Now keep in mind that early exit pols quoted by leftwing British papers had the opposition already at nearly 2 million votes to Hugo's 700k by early morning.

Then the polls were held open, and then held open again, and then magicaly, by morning Hugo announces that he has won what was sure to be a landslide against him.

Who here actually thinks that he won? The opposition and human rights groups are already calling for an investigation.

So... Michael's "lessons" for Hugo are most likely still valid. The real lesson for all of us here is not underestimate the sneakiness of a dictator in trouble.

Oh, and the example, urban myth or not, is still valid... note that the thug in the story (let us call it that) says: "The President is right when he says that you rich people have so many possessions that you do not care if you lose one..."

Note that the robber cites the words of the president to justify, not the robbery, but the final brutal act. He used the woman's eager protection of her child, by discarding her jewels, as proof that fundamental judgment of class, by the President, is correct. Presumably the original act, of robbery, was also motivated or at least "justified" by the same rhetoric.

Mike's point was that 'real class warfare' goes beyond the tax code... it has to do with prejudice, bigotry, hatred, and ultimately violence. Which this story nails top to bottom.

Again. Hugo is an ass. He was a petty military man who tried to take over the oldest consitutional democracy in S America, failed, dressed up in Lefty clothing and won one election, then dissolved Congress, rewrote the Constitution, and appointed a new Supreme Court to cement his personal power. He then nationalized the oil industry only to part it back out to foreign interests on terms personaly lucrative to himself. He has since used this oil money to pay for roving paramilitary mobs and to "buy off" the lower classes (the only possible explanation for his "victory" of the recall if it turns out to be true). Meanwhile international watchdogs charge him with the worst human rights abuses and note that the lot of the poor in Venezuela got WORSE under his reign.

So lets stop apologizing and defending the sob. K?

Posted by: Sean at August 16, 2004 10:37 PM

I think the class warfare issue is extremely important. I wrote about Bush hate, Jew hate, Success hate, around this.

The envy based demonization of the rich (Bush is bad because of tax cuts ... for the rich!) is a real problem.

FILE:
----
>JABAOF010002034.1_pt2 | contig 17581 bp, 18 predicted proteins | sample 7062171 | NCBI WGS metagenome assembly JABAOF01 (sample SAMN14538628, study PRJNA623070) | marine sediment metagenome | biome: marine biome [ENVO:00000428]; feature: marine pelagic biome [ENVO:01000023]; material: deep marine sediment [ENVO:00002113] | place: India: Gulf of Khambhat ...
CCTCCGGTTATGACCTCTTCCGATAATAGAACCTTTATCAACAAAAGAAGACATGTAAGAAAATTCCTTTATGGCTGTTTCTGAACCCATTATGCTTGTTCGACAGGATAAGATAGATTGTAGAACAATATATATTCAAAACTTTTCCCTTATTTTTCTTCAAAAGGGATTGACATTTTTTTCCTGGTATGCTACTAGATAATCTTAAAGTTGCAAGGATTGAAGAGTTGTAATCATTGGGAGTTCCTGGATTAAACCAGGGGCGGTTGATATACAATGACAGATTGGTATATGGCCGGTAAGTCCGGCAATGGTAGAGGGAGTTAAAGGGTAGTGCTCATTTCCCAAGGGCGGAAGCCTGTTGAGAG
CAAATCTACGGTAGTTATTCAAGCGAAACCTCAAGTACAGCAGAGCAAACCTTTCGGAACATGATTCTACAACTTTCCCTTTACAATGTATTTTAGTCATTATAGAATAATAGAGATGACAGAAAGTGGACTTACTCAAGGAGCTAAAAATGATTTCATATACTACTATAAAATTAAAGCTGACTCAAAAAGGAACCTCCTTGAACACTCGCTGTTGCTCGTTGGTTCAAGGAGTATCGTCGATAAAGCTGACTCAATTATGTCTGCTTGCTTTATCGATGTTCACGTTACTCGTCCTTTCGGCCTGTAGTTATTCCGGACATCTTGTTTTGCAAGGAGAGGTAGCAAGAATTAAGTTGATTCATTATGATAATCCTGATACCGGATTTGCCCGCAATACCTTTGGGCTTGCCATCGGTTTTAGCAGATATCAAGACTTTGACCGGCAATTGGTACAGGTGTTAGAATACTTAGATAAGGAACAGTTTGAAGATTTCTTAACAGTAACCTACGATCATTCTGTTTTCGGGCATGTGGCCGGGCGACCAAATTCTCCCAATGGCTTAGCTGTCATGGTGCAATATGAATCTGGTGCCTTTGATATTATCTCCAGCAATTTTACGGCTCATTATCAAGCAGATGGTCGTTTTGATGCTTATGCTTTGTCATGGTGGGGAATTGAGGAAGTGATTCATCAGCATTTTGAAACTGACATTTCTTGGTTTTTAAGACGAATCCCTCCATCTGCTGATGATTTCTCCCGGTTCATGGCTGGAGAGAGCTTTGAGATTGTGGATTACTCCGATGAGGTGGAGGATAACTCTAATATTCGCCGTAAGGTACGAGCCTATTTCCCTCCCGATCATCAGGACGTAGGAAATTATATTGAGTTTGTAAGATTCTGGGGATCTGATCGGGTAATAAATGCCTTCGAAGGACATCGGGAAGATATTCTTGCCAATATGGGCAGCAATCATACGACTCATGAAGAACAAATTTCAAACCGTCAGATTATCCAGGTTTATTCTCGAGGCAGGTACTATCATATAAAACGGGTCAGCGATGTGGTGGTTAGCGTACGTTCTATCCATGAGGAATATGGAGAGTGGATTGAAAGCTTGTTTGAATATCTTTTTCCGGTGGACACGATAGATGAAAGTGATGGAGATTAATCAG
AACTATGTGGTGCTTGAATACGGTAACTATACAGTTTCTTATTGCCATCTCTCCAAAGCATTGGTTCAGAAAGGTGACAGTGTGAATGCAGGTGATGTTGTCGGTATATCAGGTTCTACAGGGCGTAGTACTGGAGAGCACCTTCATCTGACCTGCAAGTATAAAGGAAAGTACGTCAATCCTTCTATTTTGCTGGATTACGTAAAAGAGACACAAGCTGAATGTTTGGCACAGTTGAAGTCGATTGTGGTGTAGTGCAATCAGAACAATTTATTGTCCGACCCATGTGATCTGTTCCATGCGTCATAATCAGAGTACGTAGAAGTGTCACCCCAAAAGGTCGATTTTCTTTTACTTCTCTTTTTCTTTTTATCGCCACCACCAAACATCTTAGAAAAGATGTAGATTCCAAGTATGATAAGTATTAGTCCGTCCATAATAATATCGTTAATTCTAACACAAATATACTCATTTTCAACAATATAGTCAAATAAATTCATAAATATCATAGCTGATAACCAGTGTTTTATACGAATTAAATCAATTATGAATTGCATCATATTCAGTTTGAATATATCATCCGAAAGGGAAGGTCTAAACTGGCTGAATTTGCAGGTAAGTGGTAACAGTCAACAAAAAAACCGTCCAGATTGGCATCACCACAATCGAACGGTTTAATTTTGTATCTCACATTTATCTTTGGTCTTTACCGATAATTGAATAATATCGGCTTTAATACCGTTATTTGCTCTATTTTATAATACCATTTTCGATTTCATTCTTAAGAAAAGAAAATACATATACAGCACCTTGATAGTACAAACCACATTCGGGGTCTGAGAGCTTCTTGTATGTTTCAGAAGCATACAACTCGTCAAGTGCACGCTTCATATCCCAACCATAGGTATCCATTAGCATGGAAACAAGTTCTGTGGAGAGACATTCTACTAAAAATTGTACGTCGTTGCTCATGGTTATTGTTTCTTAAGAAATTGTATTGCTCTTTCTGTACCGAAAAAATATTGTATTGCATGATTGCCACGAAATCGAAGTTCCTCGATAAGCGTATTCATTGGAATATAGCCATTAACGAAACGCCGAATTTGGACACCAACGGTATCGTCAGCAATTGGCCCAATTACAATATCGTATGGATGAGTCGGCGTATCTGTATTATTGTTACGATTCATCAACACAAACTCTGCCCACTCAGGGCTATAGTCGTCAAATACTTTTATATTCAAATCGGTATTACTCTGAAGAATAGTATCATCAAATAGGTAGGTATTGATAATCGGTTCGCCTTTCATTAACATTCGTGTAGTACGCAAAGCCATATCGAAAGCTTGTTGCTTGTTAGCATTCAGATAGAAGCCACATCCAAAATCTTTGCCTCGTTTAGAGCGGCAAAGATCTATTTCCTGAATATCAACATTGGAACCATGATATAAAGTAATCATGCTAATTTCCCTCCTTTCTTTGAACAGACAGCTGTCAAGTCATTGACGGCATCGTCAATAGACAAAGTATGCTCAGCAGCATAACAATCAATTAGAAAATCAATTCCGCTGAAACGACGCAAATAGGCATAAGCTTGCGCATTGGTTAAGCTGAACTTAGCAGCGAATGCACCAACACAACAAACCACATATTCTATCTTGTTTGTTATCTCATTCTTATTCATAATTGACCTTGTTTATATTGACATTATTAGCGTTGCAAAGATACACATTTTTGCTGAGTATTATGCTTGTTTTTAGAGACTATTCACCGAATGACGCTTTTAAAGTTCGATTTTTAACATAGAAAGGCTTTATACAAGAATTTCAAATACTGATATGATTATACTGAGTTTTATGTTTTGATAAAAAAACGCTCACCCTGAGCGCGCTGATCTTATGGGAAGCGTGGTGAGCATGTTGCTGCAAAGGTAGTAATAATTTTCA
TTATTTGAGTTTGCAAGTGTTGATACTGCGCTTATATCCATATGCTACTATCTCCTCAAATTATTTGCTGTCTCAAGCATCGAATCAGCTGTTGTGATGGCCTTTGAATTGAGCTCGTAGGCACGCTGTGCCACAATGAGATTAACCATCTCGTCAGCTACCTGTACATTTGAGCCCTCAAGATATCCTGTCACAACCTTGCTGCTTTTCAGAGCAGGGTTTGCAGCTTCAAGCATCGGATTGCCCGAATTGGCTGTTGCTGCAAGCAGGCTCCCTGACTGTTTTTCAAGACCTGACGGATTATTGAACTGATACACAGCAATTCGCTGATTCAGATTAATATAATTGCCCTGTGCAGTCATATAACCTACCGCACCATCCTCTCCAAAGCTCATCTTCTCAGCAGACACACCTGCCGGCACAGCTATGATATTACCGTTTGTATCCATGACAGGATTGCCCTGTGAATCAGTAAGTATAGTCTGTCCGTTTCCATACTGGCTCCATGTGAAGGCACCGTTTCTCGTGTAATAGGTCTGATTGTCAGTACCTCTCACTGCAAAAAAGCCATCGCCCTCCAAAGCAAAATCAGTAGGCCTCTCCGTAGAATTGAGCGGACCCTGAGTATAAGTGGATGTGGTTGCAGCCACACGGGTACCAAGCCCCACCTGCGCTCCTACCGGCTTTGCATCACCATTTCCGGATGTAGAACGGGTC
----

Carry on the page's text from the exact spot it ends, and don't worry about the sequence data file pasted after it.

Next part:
On the other hand, the lack of land reform in most poor Latin America countries is terrible (they need a land value tax; better than an income tax).

Your example accurately shows an example of wanting to HURT the rich, more than HELP the poor. The Envy sickness/ sin. The same envy that powered commie massacres of land owners when commies take over.

Posted by: Tom Grey at August 17, 2004 01:31 AM

Chavez preaches open class warfare in Venezuela. Not in a "John Kerry" sort of way, but in a Fidel Castro sort of way. That sort of thing is utterly corrosive to civil society

Another thing that is "utterly corrosive to civil society", is picking up a gun, getting together with a few thousand of your mates and going down to the Presdential palace to try and overthrow an elected government.

Another thing that is "utterly corrosive to civil society" is organising a politically motivated strike and lockout to bring your own country's economy to its knees because you don't like the guy who got elected.

Seems to me that the antichavistas have been fighting a class war, and HC is much more sinned against than sinning.

Posted by: dsquared at August 17, 2004 03:31 AM

Meanwhile, Sean apears to be claiming that Chavez "nationalised the oil industry". Since he was 21 years old in 1975 when PDVSA was nationalised, that must have been a hell of a birthday party. I realise that this is the same guy who said "Oh, and the example, urban myth or not, is still valid", but I thought it worth emphasising that he's talking rubbish about Venezuela too.

Michael: You have repeatedly failed to address my point, which makes it look to me as if you're doing so on purpose. The actual criticisms made of the Chavez government by Human Rights Watch are:

1) They don't like the changes he has made to the Supreme Court
2) They want a more in-depth investigation into allegations of police brutality during the coup and during the March political riots this year
3) They think that the Venezuelan police ought to do more to protect journalists who write nasty things about Chavez from being attacked by chavistas.
4) They think that the "insult laws" are illiberal, while noting that Venezuela has by any normal standards of usage, a free press.

Amnesty International adds to these four a fifth accusation; that under Chavez, the Venezuelan police don't do enough to protect the free expression of lesbians, gays, bisexuals and transgendered people.

This adds up to a statement that Chavez is a "strongman" and an authoritarian, like Putin, in the context of what is still a fundamentally free and democratic society. To refer to it as a "jackboot stamping on a human face" is silly, and when you consider some of the things that both HRW and Amnesty had to say about the pre-Chavez government (you know, the one that you would like to see back), it becomes culpably so.

Posted by: dsquared at August 17, 2004 03:48 AM

Mr. T,